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LIARS
Mess (Mute)

How about a little "truth in advertising." The LIARS have always been a mess, but here they admit it. Their longevity seems poised on one driving principle, "do not let them guess what's coming next." The closest they've been to the dance floor yet ("Dress Walker"), but at the same time, the closest they've been to the dark ambient disturbance of psycho-sexual warriors like Current 93 or Coil ("Left Speaker Blown"). I love that I don't know what they're thinking.

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GIGI MASIN
Talk To The Sea (Music From Memory)

Take a pop song and then start pulling pieces away. Make it less and less and less. Install wide open landscapes between all of the few remaining parts. If you've loved this process from the likes of Talk Talk and Bark Psychosis, you're gonna love what Gigi Masin's doing.

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MODEST MOUSE
This Is A Long Drive For Someone With Nothing To Think About (Glacial Pace Recordings)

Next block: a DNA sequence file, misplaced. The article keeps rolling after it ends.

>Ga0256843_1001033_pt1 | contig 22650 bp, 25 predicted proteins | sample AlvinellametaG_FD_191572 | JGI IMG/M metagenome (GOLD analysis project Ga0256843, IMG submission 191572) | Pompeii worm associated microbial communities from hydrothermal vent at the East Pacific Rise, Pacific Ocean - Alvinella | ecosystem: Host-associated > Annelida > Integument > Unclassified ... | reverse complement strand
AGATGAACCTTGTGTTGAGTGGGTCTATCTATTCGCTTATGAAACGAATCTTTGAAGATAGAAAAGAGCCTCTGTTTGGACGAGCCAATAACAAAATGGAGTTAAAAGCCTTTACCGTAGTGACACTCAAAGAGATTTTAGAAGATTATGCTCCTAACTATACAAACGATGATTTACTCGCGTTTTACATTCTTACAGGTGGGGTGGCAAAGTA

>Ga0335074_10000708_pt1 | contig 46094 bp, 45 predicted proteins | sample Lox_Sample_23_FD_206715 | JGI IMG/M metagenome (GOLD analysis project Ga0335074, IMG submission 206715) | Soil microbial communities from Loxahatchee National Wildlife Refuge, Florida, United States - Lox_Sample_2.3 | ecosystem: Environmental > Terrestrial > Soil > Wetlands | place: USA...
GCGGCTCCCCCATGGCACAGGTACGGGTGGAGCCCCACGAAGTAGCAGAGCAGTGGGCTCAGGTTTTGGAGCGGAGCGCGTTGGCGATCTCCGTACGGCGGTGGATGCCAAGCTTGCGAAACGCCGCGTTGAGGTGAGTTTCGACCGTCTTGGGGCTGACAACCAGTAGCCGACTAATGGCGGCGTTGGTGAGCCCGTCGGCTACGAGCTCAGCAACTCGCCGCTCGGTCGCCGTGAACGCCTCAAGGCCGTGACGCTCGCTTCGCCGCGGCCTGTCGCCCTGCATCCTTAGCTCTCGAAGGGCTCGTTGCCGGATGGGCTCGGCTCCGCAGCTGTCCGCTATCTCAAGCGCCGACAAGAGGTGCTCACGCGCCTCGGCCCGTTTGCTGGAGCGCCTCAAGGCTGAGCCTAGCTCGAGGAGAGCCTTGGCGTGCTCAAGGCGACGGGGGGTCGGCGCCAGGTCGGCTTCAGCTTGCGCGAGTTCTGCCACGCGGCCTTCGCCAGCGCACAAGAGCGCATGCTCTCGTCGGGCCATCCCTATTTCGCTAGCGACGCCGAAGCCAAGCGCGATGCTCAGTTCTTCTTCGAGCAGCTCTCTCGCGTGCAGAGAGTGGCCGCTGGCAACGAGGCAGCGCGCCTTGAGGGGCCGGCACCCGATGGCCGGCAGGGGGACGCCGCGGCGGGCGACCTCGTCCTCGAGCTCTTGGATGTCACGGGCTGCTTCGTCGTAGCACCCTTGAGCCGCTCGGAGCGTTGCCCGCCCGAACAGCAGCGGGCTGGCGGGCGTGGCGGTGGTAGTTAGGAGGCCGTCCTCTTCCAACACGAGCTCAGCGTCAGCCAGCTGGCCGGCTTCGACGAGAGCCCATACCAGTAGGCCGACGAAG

The original 1996 LP remains my favorite and so glad Glacial Pace made it possible for me to have a shiny new, slightly expanded copy. Hey, thanks!

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MONO/POLY
Golden Skies (Brainfeeder)

So I heard this album, bought this album, dug this album deeply LONG before I ever read anything about them. I guess this guy, Charles Dickerson, is associated with Flying Lotus and Thundercat, which caught me by surprise, as I thought it HAD to be somebody associated with Fuck Buttons. Really great, intricate, open-horizoned electronica. Lots of forward drive and lots of things to see and do while you're driving there.

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MARISSA NADLER July (Sacred Bones)